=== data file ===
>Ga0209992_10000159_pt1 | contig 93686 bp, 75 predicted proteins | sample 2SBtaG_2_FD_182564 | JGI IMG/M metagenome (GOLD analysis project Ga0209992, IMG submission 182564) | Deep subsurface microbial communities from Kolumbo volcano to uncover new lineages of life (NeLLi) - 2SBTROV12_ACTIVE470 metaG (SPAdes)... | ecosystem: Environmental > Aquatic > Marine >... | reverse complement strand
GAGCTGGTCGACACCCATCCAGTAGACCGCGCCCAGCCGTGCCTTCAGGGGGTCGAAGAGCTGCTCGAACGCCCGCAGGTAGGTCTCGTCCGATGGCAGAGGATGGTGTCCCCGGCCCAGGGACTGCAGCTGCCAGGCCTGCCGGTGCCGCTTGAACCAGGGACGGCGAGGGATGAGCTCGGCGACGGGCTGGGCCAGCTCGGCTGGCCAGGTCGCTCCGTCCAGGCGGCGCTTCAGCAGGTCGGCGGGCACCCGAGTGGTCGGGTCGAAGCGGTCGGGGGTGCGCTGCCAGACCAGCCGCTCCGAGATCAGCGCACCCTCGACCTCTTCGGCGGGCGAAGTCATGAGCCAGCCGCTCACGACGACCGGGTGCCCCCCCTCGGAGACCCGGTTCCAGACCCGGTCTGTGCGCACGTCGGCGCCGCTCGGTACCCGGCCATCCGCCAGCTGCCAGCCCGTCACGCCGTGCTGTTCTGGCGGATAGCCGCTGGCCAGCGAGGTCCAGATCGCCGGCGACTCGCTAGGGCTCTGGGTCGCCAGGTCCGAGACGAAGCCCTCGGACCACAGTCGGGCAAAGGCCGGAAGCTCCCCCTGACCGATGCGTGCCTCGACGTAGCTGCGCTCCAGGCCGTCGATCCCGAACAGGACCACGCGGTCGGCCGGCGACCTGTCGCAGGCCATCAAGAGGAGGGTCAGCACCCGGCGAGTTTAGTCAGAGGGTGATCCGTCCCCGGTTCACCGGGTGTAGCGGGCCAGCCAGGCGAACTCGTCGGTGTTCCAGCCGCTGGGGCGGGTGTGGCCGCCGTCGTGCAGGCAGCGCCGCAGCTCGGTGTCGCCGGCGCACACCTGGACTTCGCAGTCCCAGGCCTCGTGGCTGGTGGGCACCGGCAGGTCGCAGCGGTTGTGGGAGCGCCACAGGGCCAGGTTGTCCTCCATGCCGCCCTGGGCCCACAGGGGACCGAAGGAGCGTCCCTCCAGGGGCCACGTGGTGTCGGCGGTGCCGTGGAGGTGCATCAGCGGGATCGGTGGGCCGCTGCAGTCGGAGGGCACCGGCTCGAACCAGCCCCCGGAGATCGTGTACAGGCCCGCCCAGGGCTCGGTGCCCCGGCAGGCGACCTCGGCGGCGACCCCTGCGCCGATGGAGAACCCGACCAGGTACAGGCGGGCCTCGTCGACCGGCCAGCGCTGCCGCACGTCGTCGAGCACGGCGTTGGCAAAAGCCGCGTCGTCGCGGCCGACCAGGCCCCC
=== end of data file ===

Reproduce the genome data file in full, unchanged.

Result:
>Ga0209992_10000159_pt1 | contig 93686 bp, 75 predicted proteins | sample 2SBtaG_2_FD_182564 | JGI IMG/M metagenome (GOLD analysis project Ga0209992, IMG submission 182564) | Deep subsurface microbial communities from Kolumbo volcano to uncover new lineages of life (NeLLi) - 2SBTROV12_ACTIVE470 metaG (SPAdes)... | ecosystem: Environmental > Aquatic > Marine >... | reverse complement strand
GAGCTGGTCGACACCCATCCAGTAGACCGCGCCCAGCCGTGCCTTCAGGGGGTCGAAGAGCTGCTCGAACGCCCGCAGGTAGGTCTCGTCCGATGGCAGAGGATGGTGTCCCCGGCCCAGGGACTGCAGCTGCCAGGCCTGCCGGTGCCGCTTGAACCAGGGACGGCGAGGGATGAGCTCGGCGACGGGCTGGGCCAGCTCGGCTGGCCAGGTCGCTCCGTCCAGGCGGCGCTTCAGCAGGTCGGCGGGCACCCGAGTGGTCGGGTCGAAGCGGTCGGGGGTGCGCTGCCAGACCAGCCGCTCCGAGATCAGCGCACCCTCGACCTCTTCGGCGGGCGAAGTCATGAGCCAGCCGCTCACGACGACCGGGTGCCCCCCCTCGGAGACCCGGTTCCAGACCCGGTCTGTGCGCACGTCGGCGCCGCTCGGTACCCGGCCATCCGCCAGCTGCCAGCCCGTCACGCCGTGCTGTTCTGGCGGATAGCCGCTGGCCAGCGAGGTCCAGATCGCCGGCGACTCGCTAGGGCTCTGGGTCGCCAGGTCCGAGACGAAGCCCTCGGACCACAGTCGGGCAAAGGCCGGAAGCTCCCCCTGACCGATGCGTGCCTCGACGTAGCTGCGCTCCAGGCCGTCGATCCCGAACAGGACCACGCGGTCGGCCGGCGACCTGTCGCAGGCCATCAAGAGGAGGGTCAGCACCCGGCGAGTTTAGTCAGAGGGTGATCCGTCCCCGGTTCACCGGGTGTAGCGGGCCAGCCAGGCGAACTCGTCGGTGTTCCAGCCGCTGGGGCGGGTGTGGCCGCCGTCGTGCAGGCAGCGCCGCAGCTCGGTGTCGCCGGCGCACACCTGGACTTCGCAGTCCCAGGCCTCGTGGCTGGTGGGCACCGGCAGGTCGCAGCGGTTGTGGGAGCGCCACAGGGCCAGGTTGTCCTCCATGCCGCCCTGGGCCCACAGGGGACCGAAGGAGCGTCCCTCCAGGGGCCACGTGGTGTCGGCGGTGCCGTGGAGGTGCATCAGCGGGATCGGTGGGCCGCTGCAGTCGGAGGGCACCGGCTCGAACCAGCCCCCGGAGATCGTGTACAGGCCCGCCCAGGGCTCGGTGCCCCGGCAGGCGACCTCGGCGGCGACCCCTGCGCCGATGGAGAACCCGACCAGGTACAGGCGGGCCTCGTCGACCGGCCAGCGCTGCCGCACGTCGTCGAGCACGGCGTTGGCAAAAGCCGCGTCGTCGCGGCCGACCAGGCCCCC